Friday, July 25, 2008

Drug Policy 'Environmentalism' From The 'Asses

Eco-chic Columbia Govt jesuitical front group ignores effects of prohibition

'Crusader' for the status quo
Ana Maria Caballero

The woman above reportedly heads an organization from the government of Colombia called "Shared Responsibility." This organization has a campaign to guilt-out environmentally conscious users of cocaine over the consequences of its illicit production, including that of its parent substance, the plant Coca.

"Shared Responsibility" acts as if this happens in a vacuum: that this is intrinsic to the drug and to the plant, without regard to the prohibition laws that push growers further into less-cut areas (to evade detection from criminal law enforcement), and of the refinement of the drug (encouraged by laws equating whole coca with refined cocaine).

Those that read this article see this:


1. ubetchaiam | 07.18.08

Ms.Cabellero ought to put her efforts into the insane ‘war on drugs’; when ‘drugs’ are illegal’ it only ads to the so called allure. One only has to look at Denmark and the usage of hash and marijuana. Though such is legal in certain areas, the majority of the population are not users or enthralled with ‘getting away with something’.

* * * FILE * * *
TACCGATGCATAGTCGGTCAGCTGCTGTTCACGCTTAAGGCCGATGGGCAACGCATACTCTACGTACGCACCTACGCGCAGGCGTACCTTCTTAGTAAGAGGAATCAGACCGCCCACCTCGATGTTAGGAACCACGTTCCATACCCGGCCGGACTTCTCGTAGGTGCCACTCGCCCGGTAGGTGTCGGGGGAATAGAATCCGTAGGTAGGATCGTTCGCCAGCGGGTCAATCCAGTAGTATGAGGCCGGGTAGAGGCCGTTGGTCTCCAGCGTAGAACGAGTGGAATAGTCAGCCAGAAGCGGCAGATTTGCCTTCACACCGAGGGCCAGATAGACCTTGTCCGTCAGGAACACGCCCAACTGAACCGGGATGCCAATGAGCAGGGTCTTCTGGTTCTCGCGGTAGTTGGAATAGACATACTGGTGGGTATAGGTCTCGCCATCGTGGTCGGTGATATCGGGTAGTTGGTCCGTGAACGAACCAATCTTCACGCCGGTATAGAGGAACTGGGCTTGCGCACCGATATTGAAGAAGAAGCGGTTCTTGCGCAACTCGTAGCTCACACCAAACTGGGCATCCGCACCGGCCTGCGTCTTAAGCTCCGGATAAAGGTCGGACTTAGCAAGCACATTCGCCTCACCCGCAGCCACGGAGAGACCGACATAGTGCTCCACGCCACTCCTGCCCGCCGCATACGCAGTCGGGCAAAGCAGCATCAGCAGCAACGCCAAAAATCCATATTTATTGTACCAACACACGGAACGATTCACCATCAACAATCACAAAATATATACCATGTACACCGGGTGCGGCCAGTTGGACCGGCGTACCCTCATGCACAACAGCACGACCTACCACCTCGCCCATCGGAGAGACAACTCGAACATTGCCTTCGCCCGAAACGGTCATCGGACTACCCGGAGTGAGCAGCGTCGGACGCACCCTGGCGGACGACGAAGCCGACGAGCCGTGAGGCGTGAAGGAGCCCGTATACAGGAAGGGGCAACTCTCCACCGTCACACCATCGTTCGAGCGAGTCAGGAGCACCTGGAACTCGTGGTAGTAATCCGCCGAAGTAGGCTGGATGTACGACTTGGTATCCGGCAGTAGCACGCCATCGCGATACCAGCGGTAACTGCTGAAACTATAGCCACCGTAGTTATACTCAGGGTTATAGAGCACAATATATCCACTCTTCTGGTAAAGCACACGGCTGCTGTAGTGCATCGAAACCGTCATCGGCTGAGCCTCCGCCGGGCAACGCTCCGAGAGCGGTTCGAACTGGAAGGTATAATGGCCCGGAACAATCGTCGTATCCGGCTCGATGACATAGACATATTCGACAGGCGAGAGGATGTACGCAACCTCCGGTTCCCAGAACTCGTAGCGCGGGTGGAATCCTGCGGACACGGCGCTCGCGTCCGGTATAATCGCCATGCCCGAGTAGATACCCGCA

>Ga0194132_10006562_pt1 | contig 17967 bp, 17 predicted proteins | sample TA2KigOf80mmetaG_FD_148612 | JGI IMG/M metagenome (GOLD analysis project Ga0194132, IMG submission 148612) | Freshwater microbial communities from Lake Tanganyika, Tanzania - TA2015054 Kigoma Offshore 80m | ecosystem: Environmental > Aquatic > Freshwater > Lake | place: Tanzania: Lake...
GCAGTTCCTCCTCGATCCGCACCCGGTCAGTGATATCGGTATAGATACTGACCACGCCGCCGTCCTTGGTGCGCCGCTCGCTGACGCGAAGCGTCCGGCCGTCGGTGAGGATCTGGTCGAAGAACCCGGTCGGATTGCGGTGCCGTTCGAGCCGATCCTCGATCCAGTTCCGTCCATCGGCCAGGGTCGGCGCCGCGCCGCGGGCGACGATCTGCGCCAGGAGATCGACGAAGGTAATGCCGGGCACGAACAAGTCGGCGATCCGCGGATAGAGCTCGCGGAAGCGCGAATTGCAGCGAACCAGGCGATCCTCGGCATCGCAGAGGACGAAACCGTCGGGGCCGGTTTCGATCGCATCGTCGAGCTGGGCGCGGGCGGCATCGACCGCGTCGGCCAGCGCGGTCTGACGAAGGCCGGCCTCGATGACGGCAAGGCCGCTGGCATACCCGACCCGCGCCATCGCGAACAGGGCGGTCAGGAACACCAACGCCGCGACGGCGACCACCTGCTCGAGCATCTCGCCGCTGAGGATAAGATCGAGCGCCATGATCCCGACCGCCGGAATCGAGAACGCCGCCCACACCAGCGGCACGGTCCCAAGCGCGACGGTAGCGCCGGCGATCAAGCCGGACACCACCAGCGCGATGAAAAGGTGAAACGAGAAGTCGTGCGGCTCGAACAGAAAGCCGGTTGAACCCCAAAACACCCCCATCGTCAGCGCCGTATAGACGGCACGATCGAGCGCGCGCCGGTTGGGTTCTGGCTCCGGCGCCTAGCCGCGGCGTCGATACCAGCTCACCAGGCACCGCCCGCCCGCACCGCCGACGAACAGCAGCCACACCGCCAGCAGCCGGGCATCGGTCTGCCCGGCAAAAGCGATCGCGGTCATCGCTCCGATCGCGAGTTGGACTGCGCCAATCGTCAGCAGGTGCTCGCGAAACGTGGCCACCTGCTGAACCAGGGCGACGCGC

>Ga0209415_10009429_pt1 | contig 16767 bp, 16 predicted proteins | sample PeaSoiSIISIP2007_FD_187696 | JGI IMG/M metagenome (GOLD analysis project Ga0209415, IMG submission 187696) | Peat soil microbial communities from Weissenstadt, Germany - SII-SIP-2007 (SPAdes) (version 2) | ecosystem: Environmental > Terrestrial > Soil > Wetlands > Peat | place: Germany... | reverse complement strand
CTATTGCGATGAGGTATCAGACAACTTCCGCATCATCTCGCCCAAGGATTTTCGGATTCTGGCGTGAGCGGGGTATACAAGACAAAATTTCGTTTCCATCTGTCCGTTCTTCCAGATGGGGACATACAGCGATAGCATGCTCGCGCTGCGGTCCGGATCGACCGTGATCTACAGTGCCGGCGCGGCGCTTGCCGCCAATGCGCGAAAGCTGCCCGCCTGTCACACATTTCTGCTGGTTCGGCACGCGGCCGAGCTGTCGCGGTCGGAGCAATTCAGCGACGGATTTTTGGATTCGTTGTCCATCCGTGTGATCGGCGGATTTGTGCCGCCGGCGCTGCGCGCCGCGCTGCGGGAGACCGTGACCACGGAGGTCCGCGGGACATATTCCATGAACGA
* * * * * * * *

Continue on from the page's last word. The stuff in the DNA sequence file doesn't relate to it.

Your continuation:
Best to legalize in a controlled, regulated manner those substances mankind seeks out to alter their experience of ‘reality’.

2. onlein | 07.18.08

I agree with the comment about legalizing or decriminalizing drugs; the war on drugs is insane. But I’ve long thought that the increased awareness approach should also be used. It seems, though, that many well-educated, knowledgeable Americans use cocaine while covering their ears in an I-can’t-hear-you manner when it comes to the increased awareness message. Come on. Be adults, be menschen. Using this illegal drug supports terrorists as well as destroys the environment. If you can’t stop, get help. Then someday, if drugs are legal and produced in an environmentally friendly way, you can go back to using.